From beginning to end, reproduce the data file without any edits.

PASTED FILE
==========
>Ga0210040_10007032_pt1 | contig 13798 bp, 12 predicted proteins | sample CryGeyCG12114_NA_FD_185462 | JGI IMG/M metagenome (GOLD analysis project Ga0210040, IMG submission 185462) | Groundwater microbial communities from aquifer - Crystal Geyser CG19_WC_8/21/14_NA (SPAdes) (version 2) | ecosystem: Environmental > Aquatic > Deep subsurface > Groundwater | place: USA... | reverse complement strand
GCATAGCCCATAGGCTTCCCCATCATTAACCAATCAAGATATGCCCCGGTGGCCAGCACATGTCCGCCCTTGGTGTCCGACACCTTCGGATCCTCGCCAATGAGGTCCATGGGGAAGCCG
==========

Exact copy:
>Ga0210040_10007032_pt1 | contig 13798 bp, 12 predicted proteins | sample CryGeyCG12114_NA_FD_185462 | JGI IMG/M metagenome (GOLD analysis project Ga0210040, IMG submission 185462) | Groundwater microbial communities from aquifer - Crystal Geyser CG19_WC_8/21/14_NA (SPAdes) (version 2) | ecosystem: Environmental > Aquatic > Deep subsurface > Groundwater | place: USA... | reverse complement strand
GCATAGCCCATAGGCTTCCCCATCATTAACCAATCAAGATATGCCCCGGTGGCCAGCACATGTCCGCCCTTGGTGTCCGACACCTTCGGATCCTCGCCAATGAGGTCCATGGGGAAGCCG